Ducati made its name after decades of building race-winning sportbikes, yet one of its biggest commercial hits was a naked, relatively underpowered roadster. The Italian company had been winning races with liquid-cooled engines years before the Monster forged an icon out of air-cooled V-twins that drew their roots from the 1970s.
More than two decades later, while the modern Monsters are turning to detuned superbike motors, Ducati cut back to the simple classic theme with the Scrambler. At a time when modern retro is the latest hype and custom shops are popping up all over the world like daisies in the spring, Ducati managed to come up with the right product at the right time. Pretty soon there are eight different Scrambler models, each one styled and equipped for the occasion.
It almost seems inevitable that Ducati would come up with a bigger Scrambler. The engine has been available for years, writing its own history on the Monster and Hypermotard 1100 before giving way to a new generation of bikes powered by variations of the Testastretta V-twin.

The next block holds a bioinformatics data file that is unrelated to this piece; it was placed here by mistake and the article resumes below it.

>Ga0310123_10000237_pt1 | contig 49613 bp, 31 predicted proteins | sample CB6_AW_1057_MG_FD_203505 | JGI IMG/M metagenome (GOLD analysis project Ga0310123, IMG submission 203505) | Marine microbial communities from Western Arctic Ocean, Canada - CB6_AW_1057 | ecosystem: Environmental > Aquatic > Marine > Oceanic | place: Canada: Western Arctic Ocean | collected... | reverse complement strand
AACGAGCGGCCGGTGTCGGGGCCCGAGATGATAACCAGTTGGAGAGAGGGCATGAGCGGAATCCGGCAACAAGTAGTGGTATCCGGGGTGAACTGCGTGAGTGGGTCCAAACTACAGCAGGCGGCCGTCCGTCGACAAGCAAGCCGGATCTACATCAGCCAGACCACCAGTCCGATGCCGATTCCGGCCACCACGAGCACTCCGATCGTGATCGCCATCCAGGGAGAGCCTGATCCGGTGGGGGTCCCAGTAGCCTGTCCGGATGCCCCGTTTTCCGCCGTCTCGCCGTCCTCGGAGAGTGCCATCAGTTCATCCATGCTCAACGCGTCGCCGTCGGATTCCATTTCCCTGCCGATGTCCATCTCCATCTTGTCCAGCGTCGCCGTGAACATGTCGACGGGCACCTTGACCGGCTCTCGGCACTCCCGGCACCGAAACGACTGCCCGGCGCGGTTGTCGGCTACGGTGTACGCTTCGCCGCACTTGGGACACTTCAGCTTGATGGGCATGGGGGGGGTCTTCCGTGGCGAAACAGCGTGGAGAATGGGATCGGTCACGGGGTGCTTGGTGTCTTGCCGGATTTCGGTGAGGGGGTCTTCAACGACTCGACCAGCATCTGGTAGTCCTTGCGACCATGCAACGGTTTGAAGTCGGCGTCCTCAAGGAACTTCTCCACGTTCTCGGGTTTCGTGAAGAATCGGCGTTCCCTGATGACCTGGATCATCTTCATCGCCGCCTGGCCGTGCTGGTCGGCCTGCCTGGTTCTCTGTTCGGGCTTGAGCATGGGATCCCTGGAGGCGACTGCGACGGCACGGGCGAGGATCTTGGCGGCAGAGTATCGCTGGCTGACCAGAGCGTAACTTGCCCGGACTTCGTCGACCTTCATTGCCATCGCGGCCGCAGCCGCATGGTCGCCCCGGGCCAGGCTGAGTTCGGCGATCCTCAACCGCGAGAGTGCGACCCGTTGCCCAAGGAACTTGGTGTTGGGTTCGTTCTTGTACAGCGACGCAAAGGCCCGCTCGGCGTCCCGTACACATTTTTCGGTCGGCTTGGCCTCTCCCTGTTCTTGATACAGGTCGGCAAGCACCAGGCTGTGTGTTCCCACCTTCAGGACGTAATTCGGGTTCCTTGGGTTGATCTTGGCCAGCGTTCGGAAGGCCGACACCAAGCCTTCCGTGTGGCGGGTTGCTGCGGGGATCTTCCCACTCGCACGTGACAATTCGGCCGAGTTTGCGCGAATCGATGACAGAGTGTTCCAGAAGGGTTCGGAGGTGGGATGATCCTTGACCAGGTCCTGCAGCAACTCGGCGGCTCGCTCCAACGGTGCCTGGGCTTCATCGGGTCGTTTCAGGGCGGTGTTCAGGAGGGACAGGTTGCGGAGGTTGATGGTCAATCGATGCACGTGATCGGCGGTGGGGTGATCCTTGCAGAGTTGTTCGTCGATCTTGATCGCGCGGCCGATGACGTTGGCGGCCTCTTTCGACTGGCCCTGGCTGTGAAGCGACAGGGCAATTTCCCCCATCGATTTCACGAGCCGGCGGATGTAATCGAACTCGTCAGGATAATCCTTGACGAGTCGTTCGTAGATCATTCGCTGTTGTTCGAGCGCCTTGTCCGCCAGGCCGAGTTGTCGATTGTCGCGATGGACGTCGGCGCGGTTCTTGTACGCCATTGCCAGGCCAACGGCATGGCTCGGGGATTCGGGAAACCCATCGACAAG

The old 1,079 cc two-valve airhead would end up too restricted to make it through Euro 4, but as much as this was a problem for the Hypermotard, it certainly wasn't for the Scrambler. The output of 86 hp (63 kW) and 88 Nm (65 lb-ft) is more than enough for a classic looking bike with real-world practicality in mind.
The new Scrambler is not only more powerful than the original model, it is also bigger. A little longer in wheelbase and physical dimensions, it sits the rider 20 mm (0.8 in) higher at 810 mm (32 in), but keeps the same frame geometry, and hopefully the familiar feeling of the previous Scrambler.
The modern touches are there, with electronic throttle control, three riding modes, adjustable traction control and Bosch Cornering ABS. These are complemented with some high-end mechanical equipment, like Brembo radial monobloc M4.32 four-piston calipers, Marzocchi fully adjustable 45-mm front forks and a Kayaba rear monoshock that is adjustable for preload and rebound.
Next to the basic model, Ducati also offers the Special, which goes for a more classic look with its spoked wheels, aluminum mudguards, a brown seat and lower handlebars.
The third member of the Scrambler 1100 clan is the Sport, which brings about more than just cosmetic changes in the shape of fully adjustable Öhlins suspensions at both ends of the bike.
All three models roll on 3.50 x 18 in wheels at the front and 5.50 x 17 at the rear and, according to Ducati, their wet weights are 206 kg (454 lb) for the basic model and the Sport, and 211 kg (465 lb) for the Special.
The Scrambler 1100 is making its public debut at the EICMA show in Milan, Italy, this week. New Atlas is on the ground to bring you the latest news.